Bee & LadybugInsects usually get in the way, but that does not mean we should kill them all. For example, there are insects we don’t kill in Southern California. The mistake, when we kill them, is that we are probably also affecting the environment.

In fact, there are many reasons why we have insects that we don’t kill. The first reason is that the insects arrived first on the planet Earth, so we should tolerate them.

In addition, there are several species that can be feeding on them. That is, you may be breaking the food chain. In the end, you will only end up with a worse species that are probably harder to kill. So every time you want to get rid of a bug, think about insects we don’t kill in Southern California.

 

Insects usually get in the way, but that does not mean we should kill them all. For example, there are insects we don’t kill in Southern California. The mistake, when we kill them, is that we are probably also affecting the environment.

In fact, there are many reasons why we have insects that we don’t kill. The first reason is that the insects arrived first on the planet Earth, so we should tolerate them.

In addition, there are several species that can be feeding on them. That is, you may be breaking the food chain. In the end, you will only end up with a worse species that are probably harder to kill. So every time you want to get rid of a bug, think about insects we don’t kill in Southern California.

 

What are the insects we don’t kill in southern California?

There is a great variety; however, the ones that stand out the most are honey bees, stink bugs, ladybugs, and the praying mantis. All these species contribute greatly to the ecosystem.

 

Honey Bees

The first reason not to kill this species is that they are the ones who pollinate the flowers and the crops, which many of them are consumed by humans. Bees are more important pollinators. In fact, Einstein said that without bees we would live a maximum of four years because there would be no pollination, no plants, and no animals.

The disappearance of bees could cause a food crisis and that is why they are part of the insects we don’t kill in Southern California. 170,000 species are pollinated by bees, which means that a third of the things you eat depends on them. Their work is so important in the ecosystem that they even work during the winter.

 

Ladybugs

The only time they can be uncomfortable for humans is when they enter the house. However, when they are in the gardens they are allies. It is they who eat the pests, mites, flies and other insects harmful to plants. Getting rid of the ladybugs would mean bringing many more intruders.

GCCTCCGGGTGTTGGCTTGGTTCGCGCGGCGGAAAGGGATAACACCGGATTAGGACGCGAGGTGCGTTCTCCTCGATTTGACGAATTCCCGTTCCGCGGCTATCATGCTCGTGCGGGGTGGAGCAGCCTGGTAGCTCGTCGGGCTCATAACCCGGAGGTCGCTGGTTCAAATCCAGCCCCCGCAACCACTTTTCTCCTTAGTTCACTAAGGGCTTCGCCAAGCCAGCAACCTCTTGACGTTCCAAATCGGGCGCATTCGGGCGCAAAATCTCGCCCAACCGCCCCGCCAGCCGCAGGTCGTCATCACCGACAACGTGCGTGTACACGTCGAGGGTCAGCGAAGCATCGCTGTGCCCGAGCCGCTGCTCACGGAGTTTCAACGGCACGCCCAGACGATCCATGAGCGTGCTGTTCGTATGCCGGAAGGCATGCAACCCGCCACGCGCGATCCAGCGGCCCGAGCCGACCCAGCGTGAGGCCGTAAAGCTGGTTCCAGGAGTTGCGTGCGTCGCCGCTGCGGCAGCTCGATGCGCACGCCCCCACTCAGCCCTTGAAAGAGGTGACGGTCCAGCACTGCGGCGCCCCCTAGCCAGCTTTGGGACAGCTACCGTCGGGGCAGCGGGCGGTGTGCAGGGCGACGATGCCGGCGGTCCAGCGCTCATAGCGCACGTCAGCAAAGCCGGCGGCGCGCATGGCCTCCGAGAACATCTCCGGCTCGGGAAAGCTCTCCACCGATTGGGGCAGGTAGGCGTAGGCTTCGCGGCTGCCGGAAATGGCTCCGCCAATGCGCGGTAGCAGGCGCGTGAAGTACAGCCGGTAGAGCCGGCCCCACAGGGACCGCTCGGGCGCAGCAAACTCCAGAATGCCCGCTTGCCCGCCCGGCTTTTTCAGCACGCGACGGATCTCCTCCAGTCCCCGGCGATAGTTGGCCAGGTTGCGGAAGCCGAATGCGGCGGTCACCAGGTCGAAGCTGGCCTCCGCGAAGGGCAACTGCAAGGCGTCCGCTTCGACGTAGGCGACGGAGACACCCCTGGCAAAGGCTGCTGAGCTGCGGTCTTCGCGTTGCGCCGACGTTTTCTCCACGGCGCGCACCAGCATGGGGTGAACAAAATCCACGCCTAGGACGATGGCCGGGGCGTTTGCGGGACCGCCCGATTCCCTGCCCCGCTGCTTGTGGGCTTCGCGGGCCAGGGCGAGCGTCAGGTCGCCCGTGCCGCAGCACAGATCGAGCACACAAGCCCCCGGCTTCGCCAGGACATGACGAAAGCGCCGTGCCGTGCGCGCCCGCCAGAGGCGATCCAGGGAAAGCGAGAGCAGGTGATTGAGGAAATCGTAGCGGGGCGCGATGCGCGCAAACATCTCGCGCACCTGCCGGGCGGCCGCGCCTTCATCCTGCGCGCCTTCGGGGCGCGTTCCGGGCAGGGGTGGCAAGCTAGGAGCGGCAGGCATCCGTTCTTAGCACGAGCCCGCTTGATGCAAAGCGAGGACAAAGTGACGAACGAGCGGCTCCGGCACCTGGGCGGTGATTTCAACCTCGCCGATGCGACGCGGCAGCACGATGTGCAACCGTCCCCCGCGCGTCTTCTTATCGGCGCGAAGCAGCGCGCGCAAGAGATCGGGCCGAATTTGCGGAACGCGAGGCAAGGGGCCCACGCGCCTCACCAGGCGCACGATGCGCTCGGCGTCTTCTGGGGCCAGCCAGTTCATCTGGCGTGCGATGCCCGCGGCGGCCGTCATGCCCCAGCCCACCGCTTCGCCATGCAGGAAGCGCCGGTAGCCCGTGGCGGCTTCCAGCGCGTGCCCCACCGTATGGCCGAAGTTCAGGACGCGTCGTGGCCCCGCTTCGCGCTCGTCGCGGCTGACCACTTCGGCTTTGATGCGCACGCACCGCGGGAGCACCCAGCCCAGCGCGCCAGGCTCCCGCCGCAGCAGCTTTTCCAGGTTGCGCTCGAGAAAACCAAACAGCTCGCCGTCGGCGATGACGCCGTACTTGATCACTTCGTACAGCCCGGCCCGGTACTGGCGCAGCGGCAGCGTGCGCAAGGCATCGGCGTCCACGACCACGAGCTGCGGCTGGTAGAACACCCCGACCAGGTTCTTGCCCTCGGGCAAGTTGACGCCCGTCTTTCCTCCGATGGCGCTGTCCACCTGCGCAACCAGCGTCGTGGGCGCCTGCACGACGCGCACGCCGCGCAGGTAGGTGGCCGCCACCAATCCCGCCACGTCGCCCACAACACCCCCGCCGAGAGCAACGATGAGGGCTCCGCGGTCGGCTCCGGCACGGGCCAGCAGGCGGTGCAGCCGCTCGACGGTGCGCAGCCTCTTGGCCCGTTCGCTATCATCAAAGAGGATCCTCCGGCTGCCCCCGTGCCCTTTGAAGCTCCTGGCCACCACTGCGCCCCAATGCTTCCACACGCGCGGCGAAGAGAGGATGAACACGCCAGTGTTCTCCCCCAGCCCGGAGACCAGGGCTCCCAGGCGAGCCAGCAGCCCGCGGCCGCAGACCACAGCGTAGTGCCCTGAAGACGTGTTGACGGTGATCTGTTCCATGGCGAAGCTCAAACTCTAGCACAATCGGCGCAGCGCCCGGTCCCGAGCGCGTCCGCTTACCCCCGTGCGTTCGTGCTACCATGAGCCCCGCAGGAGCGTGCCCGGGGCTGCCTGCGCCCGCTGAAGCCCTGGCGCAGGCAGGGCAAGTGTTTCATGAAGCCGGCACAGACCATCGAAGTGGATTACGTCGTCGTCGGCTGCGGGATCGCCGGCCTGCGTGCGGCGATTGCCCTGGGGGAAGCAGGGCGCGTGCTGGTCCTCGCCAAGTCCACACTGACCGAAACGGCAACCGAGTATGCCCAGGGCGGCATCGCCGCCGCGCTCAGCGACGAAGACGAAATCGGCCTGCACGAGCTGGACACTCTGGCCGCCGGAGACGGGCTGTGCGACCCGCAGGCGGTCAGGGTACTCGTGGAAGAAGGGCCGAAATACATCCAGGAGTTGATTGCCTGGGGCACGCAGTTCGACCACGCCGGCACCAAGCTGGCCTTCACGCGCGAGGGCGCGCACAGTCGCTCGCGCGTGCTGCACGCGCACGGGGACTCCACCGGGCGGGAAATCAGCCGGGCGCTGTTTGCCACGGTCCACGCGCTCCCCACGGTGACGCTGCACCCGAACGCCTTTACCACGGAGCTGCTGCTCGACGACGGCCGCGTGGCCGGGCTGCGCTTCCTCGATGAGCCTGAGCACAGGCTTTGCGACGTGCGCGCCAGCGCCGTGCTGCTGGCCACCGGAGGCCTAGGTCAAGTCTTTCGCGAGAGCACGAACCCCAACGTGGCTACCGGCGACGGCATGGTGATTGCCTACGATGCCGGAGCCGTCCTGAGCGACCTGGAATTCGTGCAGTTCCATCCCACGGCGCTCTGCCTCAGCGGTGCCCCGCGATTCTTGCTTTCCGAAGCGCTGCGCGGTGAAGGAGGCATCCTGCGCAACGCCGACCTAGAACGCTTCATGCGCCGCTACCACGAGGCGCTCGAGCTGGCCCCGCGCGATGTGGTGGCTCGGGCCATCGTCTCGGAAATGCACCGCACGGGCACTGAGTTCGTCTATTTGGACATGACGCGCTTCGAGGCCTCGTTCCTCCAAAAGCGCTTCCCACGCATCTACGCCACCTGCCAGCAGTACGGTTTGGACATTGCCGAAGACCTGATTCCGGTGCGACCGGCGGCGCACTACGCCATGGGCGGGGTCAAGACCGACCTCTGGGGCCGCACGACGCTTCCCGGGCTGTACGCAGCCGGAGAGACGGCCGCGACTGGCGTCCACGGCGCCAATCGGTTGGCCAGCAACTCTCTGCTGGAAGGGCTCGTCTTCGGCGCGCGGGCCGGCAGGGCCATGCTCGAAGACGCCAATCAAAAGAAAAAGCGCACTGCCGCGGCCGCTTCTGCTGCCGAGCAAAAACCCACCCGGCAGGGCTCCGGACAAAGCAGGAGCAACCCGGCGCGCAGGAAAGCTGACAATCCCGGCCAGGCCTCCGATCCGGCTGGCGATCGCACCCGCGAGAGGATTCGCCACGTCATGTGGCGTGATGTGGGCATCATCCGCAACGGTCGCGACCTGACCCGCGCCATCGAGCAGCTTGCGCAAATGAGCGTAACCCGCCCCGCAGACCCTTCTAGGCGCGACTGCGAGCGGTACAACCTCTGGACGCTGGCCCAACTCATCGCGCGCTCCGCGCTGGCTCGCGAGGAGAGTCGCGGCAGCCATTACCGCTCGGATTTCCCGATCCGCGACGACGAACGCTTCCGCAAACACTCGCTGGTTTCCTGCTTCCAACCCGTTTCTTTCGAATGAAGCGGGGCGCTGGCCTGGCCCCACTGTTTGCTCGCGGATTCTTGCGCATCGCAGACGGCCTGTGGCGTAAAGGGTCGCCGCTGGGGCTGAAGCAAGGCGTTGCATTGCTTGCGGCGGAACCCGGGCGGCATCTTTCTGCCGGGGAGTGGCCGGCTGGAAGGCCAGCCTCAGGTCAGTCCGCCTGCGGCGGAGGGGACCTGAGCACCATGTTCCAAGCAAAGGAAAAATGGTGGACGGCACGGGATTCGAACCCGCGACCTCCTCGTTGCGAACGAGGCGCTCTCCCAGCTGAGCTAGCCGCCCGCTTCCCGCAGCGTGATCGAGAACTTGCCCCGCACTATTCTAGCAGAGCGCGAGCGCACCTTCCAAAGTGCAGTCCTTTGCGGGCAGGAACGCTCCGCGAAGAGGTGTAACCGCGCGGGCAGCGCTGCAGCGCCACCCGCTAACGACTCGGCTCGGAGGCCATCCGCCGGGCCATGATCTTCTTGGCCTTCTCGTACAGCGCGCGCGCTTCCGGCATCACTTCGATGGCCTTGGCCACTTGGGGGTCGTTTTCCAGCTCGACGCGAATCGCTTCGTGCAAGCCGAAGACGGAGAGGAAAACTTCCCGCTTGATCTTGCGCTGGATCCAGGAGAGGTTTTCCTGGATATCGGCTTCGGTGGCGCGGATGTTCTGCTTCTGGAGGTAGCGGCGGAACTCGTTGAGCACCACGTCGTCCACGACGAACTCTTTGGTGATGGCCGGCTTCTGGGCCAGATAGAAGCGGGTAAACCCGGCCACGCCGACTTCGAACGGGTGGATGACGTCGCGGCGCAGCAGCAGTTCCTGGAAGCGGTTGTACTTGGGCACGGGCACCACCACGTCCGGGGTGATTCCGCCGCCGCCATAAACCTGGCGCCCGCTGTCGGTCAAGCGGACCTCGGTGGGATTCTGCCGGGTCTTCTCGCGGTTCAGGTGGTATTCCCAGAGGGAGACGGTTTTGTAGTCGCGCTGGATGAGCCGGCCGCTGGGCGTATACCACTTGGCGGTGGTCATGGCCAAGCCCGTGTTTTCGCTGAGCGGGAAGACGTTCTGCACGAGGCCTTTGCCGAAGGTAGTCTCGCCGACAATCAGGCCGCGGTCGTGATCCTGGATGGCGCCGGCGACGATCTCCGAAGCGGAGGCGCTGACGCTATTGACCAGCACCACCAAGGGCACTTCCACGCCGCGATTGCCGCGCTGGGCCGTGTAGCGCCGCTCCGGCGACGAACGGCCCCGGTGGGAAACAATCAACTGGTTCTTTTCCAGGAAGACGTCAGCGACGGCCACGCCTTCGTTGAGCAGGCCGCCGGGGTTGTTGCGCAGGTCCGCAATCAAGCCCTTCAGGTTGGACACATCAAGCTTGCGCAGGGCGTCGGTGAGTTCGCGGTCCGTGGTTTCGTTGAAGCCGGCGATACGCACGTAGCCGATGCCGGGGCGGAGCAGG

The best thing is that predators associate their vibrant color with poison so in many places they are used for the biological control of pests. A single ladybird can eat up to 50 aphids per day, which translates to about 500 of them throughout their lives.

Praying Mantises

Ladybugs over the years have always been better than pesticides; however, the praying mantises perform a similar job: they eat up the pests of your garden. The cons of having praying mantises is that they do not distinguish positive from negative insects, so they will eat what they find. In fact, after copulation, females usually eat their partner.

Contrary to popular belief, the venom of praying mantises is not harmful to humans, so that’s why they are insects we don’t kill in Southern California. Instead of damaging, they help. Its defense mechanism against predators is camouflage. When they are in the plants they are green, whereas when they are in other areas they are usually brown.

Insects we don’t kill in southern California: Harmless spiders

Spiders are one of the species that enter the house regularly, but that does not mean they are invasive. Actually many of the time they come to help you get rid of pesky insects like flies. However, we are talking about harmless species. Black widows or other similar ones are dangerous for the human.

Spiders often have a scary appearance but are great allies in terms of pest control.

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